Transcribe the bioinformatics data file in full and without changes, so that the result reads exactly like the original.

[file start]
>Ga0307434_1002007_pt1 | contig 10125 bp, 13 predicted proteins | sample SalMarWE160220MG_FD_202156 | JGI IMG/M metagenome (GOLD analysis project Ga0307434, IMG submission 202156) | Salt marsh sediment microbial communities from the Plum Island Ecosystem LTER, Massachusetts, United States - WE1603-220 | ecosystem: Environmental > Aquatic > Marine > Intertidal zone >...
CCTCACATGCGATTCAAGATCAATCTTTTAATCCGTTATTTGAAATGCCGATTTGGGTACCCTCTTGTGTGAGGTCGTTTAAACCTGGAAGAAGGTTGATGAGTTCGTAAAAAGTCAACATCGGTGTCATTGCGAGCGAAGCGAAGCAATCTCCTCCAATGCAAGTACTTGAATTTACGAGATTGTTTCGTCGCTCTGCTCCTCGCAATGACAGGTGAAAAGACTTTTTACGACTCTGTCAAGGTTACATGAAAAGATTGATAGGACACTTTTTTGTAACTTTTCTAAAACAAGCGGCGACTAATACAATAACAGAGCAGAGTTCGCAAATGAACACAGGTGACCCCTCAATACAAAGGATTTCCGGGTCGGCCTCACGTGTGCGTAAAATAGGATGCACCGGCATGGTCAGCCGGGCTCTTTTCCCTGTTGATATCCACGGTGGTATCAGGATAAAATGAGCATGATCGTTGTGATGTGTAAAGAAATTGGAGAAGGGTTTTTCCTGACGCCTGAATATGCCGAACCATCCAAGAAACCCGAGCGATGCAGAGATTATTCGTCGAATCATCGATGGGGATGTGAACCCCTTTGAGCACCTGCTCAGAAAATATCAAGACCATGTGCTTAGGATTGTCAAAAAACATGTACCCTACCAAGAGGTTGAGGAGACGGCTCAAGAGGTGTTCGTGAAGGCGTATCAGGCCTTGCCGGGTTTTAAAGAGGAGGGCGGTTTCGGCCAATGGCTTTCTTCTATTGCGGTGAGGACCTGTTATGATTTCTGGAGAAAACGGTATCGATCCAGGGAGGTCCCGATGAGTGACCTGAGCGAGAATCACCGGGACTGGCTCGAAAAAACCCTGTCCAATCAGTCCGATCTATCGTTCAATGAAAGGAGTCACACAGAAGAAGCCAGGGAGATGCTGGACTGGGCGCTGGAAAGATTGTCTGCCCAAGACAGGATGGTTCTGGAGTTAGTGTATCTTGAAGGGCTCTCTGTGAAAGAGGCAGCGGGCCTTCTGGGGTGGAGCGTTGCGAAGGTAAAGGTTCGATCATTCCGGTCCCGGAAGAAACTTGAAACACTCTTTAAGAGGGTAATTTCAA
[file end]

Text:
>Ga0307434_1002007_pt1 | contig 10125 bp, 13 predicted proteins | sample SalMarWE160220MG_FD_202156 | JGI IMG/M metagenome (GOLD analysis project Ga0307434, IMG submission 202156) | Salt marsh sediment microbial communities from the Plum Island Ecosystem LTER, Massachusetts, United States - WE1603-220 | ecosystem: Environmental > Aquatic > Marine > Intertidal zone >...
CCTCACATGCGATTCAAGATCAATCTTTTAATCCGTTATTTGAAATGCCGATTTGGGTACCCTCTTGTGTGAGGTCGTTTAAACCTGGAAGAAGGTTGATGAGTTCGTAAAAAGTCAACATCGGTGTCATTGCGAGCGAAGCGAAGCAATCTCCTCCAATGCAAGTACTTGAATTTACGAGATTGTTTCGTCGCTCTGCTCCTCGCAATGACAGGTGAAAAGACTTTTTACGACTCTGTCAAGGTTACATGAAAAGATTGATAGGACACTTTTTTGTAACTTTTCTAAAACAAGCGGCGACTAATACAATAACAGAGCAGAGTTCGCAAATGAACACAGGTGACCCCTCAATACAAAGGATTTCCGGGTCGGCCTCACGTGTGCGTAAAATAGGATGCACCGGCATGGTCAGCCGGGCTCTTTTCCCTGTTGATATCCACGGTGGTATCAGGATAAAATGAGCATGATCGTTGTGATGTGTAAAGAAATTGGAGAAGGGTTTTTCCTGACGCCTGAATATGCCGAACCATCCAAGAAACCCGAGCGATGCAGAGATTATTCGTCGAATCATCGATGGGGATGTGAACCCCTTTGAGCACCTGCTCAGAAAATATCAAGACCATGTGCTTAGGATTGTCAAAAAACATGTACCCTACCAAGAGGTTGAGGAGACGGCTCAAGAGGTGTTCGTGAAGGCGTATCAGGCCTTGCCGGGTTTTAAAGAGGAGGGCGGTTTCGGCCAATGGCTTTCTTCTATTGCGGTGAGGACCTGTTATGATTTCTGGAGAAAACGGTATCGATCCAGGGAGGTCCCGATGAGTGACCTGAGCGAGAATCACCGGGACTGGCTCGAAAAAACCCTGTCCAATCAGTCCGATCTATCGTTCAATGAAAGGAGTCACACAGAAGAAGCCAGGGAGATGCTGGACTGGGCGCTGGAAAGATTGTCTGCCCAAGACAGGATGGTTCTGGAGTTAGTGTATCTTGAAGGGCTCTCTGTGAAAGAGGCAGCGGGCCTTCTGGGGTGGAGCGTTGCGAAGGTAAAGGTTCGATCATTCCGGTCCCGGAAGAAACTTGAAACACTCTTTAAGAGGGTAATTTCAA